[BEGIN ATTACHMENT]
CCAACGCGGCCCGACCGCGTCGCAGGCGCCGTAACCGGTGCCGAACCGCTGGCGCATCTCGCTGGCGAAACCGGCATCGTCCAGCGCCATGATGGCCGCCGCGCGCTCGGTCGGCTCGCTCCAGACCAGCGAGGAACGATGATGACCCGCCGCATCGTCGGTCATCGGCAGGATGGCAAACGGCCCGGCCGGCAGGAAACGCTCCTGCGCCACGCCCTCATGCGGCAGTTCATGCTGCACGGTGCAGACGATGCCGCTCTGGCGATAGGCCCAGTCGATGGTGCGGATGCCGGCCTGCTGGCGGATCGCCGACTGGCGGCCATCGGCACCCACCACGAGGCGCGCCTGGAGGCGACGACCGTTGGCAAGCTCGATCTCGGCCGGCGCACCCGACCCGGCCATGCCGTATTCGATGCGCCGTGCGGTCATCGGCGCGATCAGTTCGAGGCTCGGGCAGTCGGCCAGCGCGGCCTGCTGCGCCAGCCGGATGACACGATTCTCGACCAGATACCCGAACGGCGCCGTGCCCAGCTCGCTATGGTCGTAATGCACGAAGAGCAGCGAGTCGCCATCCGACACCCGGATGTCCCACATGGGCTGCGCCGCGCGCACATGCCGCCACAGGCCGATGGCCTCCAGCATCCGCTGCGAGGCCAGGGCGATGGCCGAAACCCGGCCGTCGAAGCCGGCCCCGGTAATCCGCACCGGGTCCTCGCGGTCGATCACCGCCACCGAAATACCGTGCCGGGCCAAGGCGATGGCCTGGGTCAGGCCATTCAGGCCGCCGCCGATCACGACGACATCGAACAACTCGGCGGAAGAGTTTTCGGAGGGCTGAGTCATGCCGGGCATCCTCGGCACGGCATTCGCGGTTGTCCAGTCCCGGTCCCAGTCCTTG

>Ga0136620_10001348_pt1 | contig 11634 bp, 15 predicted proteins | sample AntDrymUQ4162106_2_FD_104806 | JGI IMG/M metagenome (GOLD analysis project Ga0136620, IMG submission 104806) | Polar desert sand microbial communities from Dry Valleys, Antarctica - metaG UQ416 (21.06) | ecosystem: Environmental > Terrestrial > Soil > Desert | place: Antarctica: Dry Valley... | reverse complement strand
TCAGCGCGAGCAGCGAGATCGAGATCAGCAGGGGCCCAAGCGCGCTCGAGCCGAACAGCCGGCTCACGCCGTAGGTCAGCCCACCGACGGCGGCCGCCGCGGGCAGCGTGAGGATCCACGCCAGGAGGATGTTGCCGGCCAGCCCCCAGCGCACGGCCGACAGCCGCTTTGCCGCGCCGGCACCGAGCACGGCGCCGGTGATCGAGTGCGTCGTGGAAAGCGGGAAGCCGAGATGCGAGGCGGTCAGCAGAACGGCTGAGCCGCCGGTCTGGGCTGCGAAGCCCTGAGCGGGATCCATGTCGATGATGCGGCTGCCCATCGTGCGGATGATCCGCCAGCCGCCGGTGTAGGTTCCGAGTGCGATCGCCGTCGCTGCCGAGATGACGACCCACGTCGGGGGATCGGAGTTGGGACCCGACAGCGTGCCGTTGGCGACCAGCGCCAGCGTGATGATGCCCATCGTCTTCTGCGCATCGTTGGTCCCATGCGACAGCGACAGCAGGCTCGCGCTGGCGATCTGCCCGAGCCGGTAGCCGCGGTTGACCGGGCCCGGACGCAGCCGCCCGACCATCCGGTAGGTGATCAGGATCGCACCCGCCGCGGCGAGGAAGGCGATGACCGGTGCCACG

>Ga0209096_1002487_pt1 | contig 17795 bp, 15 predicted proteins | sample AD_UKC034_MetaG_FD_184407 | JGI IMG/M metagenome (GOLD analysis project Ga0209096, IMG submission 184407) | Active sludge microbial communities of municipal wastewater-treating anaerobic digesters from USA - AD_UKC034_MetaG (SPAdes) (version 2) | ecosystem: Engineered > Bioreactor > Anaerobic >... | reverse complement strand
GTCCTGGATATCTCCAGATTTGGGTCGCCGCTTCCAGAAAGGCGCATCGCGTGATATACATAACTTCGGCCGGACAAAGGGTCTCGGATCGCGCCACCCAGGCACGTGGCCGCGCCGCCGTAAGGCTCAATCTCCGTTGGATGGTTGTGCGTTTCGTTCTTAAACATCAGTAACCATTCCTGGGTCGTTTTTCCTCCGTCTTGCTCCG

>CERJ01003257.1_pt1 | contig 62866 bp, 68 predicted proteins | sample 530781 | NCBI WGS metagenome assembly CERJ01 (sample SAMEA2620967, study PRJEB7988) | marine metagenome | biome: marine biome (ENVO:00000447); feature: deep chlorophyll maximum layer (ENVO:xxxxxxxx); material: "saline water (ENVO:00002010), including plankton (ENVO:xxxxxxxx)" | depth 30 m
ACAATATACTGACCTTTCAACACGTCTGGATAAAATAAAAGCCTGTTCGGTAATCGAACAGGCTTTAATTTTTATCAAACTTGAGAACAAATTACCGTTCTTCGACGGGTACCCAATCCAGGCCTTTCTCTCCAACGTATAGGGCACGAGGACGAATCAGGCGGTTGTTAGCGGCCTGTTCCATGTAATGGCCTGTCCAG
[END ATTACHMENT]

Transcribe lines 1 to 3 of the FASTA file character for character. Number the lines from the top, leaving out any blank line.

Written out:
CCAACGCGGCCCGACCGCGTCGCAGGCGCCGTAACCGGTGCCGAACCGCTGGCGCATCTCGCTGGCGAAACCGGCATCGTCCAGCGCCATGATGGCCGCCGCGCGCTCGGTCGGCTCGCTCCAGACCAGCGAGGAACGATGATGACCCGCCGCATCGTCGGTCATCGGCAGGATGGCAAACGGCCCGGCCGGCAGGAAACGCTCCTGCGCCACGCCCTCATGCGGCAGTTCATGCTGCACGGTGCAGACGATGCCGCTCTGGCGATAGGCCCAGTCGATGGTGCGGATGCCGGCCTGCTGGCGGATCGCCGACTGGCGGCCATCGGCACCCACCACGAGGCGCGCCTGGAGGCGACGACCGTTGGCAAGCTCGATCTCGGCCGGCGCACCCGACCCGGCCATGCCGTATTCGATGCGCCGTGCGGTCATCGGCGCGATCAGTTCGAGGCTCGGGCAGTCGGCCAGCGCGGCCTGCTGCGCCAGCCGGATGACACGATTCTCGACCAGATACCCGAACGGCGCCGTGCCCAGCTCGCTATGGTCGTAATGCACGAAGAGCAGCGAGTCGCCATCCGACACCCGGATGTCCCACATGGGCTGCGCCGCGCGCACATGCCGCCACAGGCCGATGGCCTCCAGCATCCGCTGCGAGGCCAGGGCGATGGCCGAAACCCGGCCGTCGAAGCCGGCCCCGGTAATCCGCACCGGGTCCTCGCGGTCGATCACCGCCACCGAAATACCGTGCCGGGCCAAGGCGATGGCCTGGGTCAGGCCATTCAGGCCGCCGCCGATCACGACGACATCGAACAACTCGGCGGAAGAGTTTTCGGAGGGCTGAGTCATGCCGGGCATCCTCGGCACGGCATTCGCGGTTGTCCAGTCCCGGTCCCAGTCCTTG

>Ga0136620_10001348_pt1 | contig 11634 bp, 15 predicted proteins | sample AntDrymUQ4162106_2_FD_104806 | JGI IMG/M metagenome (GOLD analysis project Ga0136620, IMG submission 104806) | Polar desert sand microbial communities from Dry Valleys, Antarctica - metaG UQ416 (21.06) | ecosystem: Environmental > Terrestrial > Soil > Desert | place: Antarctica: Dry Valley... | reverse complement strand
TCAGCGCGAGCAGCGAGATCGAGATCAGCAGGGGCCCAAGCGCGCTCGAGCCGAACAGCCGGCTCACGCCGTAGGTCAGCCCACCGACGGCGGCCGCCGCGGGCAGCGTGAGGATCCACGCCAGGAGGATGTTGCCGGCCAGCCCCCAGCGCACGGCCGACAGCCGCTTTGCCGCGCCGGCACCGAGCACGGCGCCGGTGATCGAGTGCGTCGTGGAAAGCGGGAAGCCGAGATGCGAGGCGGTCAGCAGAACGGCTGAGCCGCCGGTCTGGGCTGCGAAGCCCTGAGCGGGATCCATGTCGATGATGCGGCTGCCCATCGTGCGGATGATCCGCCAGCCGCCGGTGTAGGTTCCGAGTGCGATCGCCGTCGCTGCCGAGATGACGACCCACGTCGGGGGATCGGAGTTGGGACCCGACAGCGTGCCGTTGGCGACCAGCGCCAGCGTGATGATGCCCATCGTCTTCTGCGCATCGTTGGTCCCATGCGACAGCGACAGCAGGCTCGCGCTGGCGATCTGCCCGAGCCGGTAGCCGCGGTTGACCGGGCCCGGACGCAGCCGCCCGACCATCCGGTAGGTGATCAGGATCGCACCCGCCGCGGCGAGGAAGGCGATGACCGGTGCCACG